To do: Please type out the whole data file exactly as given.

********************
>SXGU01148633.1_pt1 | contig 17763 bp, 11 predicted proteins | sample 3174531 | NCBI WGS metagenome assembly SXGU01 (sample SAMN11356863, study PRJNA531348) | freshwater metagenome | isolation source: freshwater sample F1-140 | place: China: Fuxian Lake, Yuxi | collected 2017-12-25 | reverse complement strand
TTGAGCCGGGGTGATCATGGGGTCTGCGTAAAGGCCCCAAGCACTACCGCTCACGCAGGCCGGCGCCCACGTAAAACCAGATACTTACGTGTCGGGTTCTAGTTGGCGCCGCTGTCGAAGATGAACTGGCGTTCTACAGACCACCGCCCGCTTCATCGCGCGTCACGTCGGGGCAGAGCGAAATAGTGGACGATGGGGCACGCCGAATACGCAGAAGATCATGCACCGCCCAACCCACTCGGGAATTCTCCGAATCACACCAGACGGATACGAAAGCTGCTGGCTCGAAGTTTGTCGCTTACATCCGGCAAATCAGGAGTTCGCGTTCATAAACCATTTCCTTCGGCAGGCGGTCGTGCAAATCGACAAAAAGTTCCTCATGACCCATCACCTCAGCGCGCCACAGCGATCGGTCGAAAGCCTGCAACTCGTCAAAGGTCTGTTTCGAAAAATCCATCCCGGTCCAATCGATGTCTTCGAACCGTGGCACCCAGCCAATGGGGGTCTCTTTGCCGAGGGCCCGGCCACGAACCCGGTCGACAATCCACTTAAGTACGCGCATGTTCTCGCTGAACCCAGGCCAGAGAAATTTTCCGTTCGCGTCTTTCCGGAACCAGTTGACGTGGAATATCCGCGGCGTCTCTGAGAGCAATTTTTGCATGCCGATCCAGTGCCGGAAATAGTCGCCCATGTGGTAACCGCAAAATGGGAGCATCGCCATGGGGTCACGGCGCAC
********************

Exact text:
>SXGU01148633.1_pt1 | contig 17763 bp, 11 predicted proteins | sample 3174531 | NCBI WGS metagenome assembly SXGU01 (sample SAMN11356863, study PRJNA531348) | freshwater metagenome | isolation source: freshwater sample F1-140 | place: China: Fuxian Lake, Yuxi | collected 2017-12-25 | reverse complement strand
TTGAGCCGGGGTGATCATGGGGTCTGCGTAAAGGCCCCAAGCACTACCGCTCACGCAGGCCGGCGCCCACGTAAAACCAGATACTTACGTGTCGGGTTCTAGTTGGCGCCGCTGTCGAAGATGAACTGGCGTTCTACAGACCACCGCCCGCTTCATCGCGCGTCACGTCGGGGCAGAGCGAAATAGTGGACGATGGGGCACGCCGAATACGCAGAAGATCATGCACCGCCCAACCCACTCGGGAATTCTCCGAATCACACCAGACGGATACGAAAGCTGCTGGCTCGAAGTTTGTCGCTTACATCCGGCAAATCAGGAGTTCGCGTTCATAAACCATTTCCTTCGGCAGGCGGTCGTGCAAATCGACAAAAAGTTCCTCATGACCCATCACCTCAGCGCGCCACAGCGATCGGTCGAAAGCCTGCAACTCGTCAAAGGTCTGTTTCGAAAAATCCATCCCGGTCCAATCGATGTCTTCGAACCGTGGCACCCAGCCAATGGGGGTCTCTTTGCCGAGGGCCCGGCCACGAACCCGGTCGACAATCCACTTAAGTACGCGCATGTTCTCGCTGAACCCAGGCCAGAGAAATTTTCCGTTCGCGTCTTTCCGGAACCAGTTGACGTGGAATATCCGCGGCGTCTCTGAGAGCAATTTTTGCATGCCGATCCAGTGCCGGAAATAGTCGCCCATGTGGTAACCGCAAAATGGGAGCATCGCCATGGGGTCACGGCGCAC